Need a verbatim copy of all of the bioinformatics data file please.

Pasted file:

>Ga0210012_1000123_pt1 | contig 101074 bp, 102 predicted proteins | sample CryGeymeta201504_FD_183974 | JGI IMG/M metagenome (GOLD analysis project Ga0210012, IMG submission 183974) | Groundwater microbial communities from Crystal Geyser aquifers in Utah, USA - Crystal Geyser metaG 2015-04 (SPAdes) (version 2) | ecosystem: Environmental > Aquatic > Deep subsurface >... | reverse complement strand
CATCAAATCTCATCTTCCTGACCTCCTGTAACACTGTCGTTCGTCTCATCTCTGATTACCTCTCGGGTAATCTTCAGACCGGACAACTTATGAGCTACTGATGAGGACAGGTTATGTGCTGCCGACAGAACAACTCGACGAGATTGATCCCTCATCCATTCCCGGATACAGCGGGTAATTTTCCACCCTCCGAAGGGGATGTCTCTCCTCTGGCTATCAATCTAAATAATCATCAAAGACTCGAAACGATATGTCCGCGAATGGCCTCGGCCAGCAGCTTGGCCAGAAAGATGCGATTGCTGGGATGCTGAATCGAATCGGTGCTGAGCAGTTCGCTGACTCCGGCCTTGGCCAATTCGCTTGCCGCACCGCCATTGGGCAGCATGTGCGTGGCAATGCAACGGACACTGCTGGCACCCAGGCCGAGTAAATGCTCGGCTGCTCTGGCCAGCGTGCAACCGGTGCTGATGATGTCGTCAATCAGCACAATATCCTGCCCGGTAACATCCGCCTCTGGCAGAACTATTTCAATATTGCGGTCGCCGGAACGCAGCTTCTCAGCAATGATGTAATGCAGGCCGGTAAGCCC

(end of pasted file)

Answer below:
>Ga0210012_1000123_pt1 | contig 101074 bp, 102 predicted proteins | sample CryGeymeta201504_FD_183974 | JGI IMG/M metagenome (GOLD analysis project Ga0210012, IMG submission 183974) | Groundwater microbial communities from Crystal Geyser aquifers in Utah, USA - Crystal Geyser metaG 2015-04 (SPAdes) (version 2) | ecosystem: Environmental > Aquatic > Deep subsurface >... | reverse complement strand
CATCAAATCTCATCTTCCTGACCTCCTGTAACACTGTCGTTCGTCTCATCTCTGATTACCTCTCGGGTAATCTTCAGACCGGACAACTTATGAGCTACTGATGAGGACAGGTTATGTGCTGCCGACAGAACAACTCGACGAGATTGATCCCTCATCCATTCCCGGATACAGCGGGTAATTTTCCACCCTCCGAAGGGGATGTCTCTCCTCTGGCTATCAATCTAAATAATCATCAAAGACTCGAAACGATATGTCCGCGAATGGCCTCGGCCAGCAGCTTGGCCAGAAAGATGCGATTGCTGGGATGCTGAATCGAATCGGTGCTGAGCAGTTCGCTGACTCCGGCCTTGGCCAATTCGCTTGCCGCACCGCCATTGGGCAGCATGTGCGTGGCAATGCAACGGACACTGCTGGCACCCAGGCCGAGTAAATGCTCGGCTGCTCTGGCCAGCGTGCAACCGGTGCTGATGATGTCGTCAATCAGCACAATATCCTGCCCGGTAACATCCGCCTCTGGCAGAACTATTTCAATATTGCGGTCGCCGGAACGCAGCTTCTCAGCAATGATGTAATGCAGGCCGGTAAGCCC